From Blood’s History: Visitors
Not all Cross visitors arrive from Gods’ Hollow. While their points of origin may not be exotic today, they certainly were for their time. Specifically, I refer to the delegates from Japan, a trio of men who arrived in Cross in 1866 when I was recently returned home from the war of the rebellion.
The Japanese men, warriors all, were in search of a small chest which was stolen from their lord’s family early in the middle of the 17th century, and which was reported to be in Cross. With the relaxation of Japan’s strict regulations regarding travel, the men were given permission to carry out the quest to retrieve it.
The chest was indeed in Cross, and it was in the possession of Gilbert Gubar, Esquire, a gentleman of some renown in Boston law circles. He had inherited it from his father, who had purchased the item from one of Cross’ sailing families after they stole it from one of Japan’s smaller islands. Within the chest was a silver heart. Not the shabby, symmetrical heart emblem of Valentine’s Day, but an anatomically correct organ wrought perfectly.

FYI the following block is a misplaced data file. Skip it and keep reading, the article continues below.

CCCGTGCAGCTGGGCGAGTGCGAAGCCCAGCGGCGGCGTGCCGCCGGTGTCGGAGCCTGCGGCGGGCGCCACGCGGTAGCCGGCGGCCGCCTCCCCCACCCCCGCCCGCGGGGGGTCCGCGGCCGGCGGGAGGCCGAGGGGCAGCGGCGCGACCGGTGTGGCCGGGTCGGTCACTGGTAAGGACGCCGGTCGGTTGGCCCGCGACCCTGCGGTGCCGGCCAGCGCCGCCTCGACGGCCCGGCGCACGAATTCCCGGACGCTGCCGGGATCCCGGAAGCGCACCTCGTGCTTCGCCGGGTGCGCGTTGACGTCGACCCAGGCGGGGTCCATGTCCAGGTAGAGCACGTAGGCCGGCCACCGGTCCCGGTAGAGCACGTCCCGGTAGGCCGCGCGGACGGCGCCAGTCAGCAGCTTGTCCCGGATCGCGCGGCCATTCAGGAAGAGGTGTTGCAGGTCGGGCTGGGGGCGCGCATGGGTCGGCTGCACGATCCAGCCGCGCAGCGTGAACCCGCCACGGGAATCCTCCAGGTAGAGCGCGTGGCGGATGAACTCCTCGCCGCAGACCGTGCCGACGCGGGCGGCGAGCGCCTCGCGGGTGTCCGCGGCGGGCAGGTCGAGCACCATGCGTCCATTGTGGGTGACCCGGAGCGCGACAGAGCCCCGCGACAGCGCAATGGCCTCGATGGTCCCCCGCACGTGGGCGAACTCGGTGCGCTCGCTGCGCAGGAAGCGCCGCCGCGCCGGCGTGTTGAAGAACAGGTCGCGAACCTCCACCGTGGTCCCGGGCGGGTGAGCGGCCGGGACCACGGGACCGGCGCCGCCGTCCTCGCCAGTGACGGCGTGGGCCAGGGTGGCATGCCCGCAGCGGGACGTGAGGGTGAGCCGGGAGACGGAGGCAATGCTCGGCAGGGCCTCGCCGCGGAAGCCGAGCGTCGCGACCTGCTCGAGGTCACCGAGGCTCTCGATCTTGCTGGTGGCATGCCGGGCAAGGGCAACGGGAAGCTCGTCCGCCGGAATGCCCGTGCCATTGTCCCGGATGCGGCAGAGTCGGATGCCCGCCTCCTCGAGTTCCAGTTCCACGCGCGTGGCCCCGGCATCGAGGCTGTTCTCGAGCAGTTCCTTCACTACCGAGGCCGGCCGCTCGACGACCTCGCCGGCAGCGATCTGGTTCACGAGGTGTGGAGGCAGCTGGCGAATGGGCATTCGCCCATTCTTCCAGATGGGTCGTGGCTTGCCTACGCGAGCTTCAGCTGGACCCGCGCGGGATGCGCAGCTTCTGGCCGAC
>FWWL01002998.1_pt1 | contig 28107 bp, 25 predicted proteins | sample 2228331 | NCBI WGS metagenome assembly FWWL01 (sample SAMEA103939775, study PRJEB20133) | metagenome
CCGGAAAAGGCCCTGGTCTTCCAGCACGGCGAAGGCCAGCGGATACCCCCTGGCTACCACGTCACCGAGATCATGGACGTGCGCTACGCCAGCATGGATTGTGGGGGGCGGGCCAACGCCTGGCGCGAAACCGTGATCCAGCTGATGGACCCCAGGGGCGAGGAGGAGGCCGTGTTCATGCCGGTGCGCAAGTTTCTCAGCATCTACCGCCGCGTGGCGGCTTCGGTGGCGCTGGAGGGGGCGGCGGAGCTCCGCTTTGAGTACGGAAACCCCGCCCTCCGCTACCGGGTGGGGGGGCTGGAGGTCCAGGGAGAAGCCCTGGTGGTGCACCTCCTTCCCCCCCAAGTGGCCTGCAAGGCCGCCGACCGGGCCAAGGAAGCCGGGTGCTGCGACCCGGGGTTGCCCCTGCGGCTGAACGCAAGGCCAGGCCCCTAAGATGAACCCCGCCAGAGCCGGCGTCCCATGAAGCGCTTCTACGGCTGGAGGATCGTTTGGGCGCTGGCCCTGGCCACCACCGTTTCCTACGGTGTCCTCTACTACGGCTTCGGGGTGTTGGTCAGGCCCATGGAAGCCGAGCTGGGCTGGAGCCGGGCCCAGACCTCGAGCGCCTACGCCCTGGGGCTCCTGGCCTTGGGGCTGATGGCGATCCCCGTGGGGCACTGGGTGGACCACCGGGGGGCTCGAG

It was the heart of a grand patriarch, and the lord’s family wanted it back.
For several hours we negotiated with Mr. Gubar for the heart. The gentleman saw, however, that the warriors were intent upon obtaining the item at any cost, and so he continued to raise the price. In the end, it was worth far more than he understood.
The warriors returned home with the patriarch’s heart and Mr. Gubar’s head.
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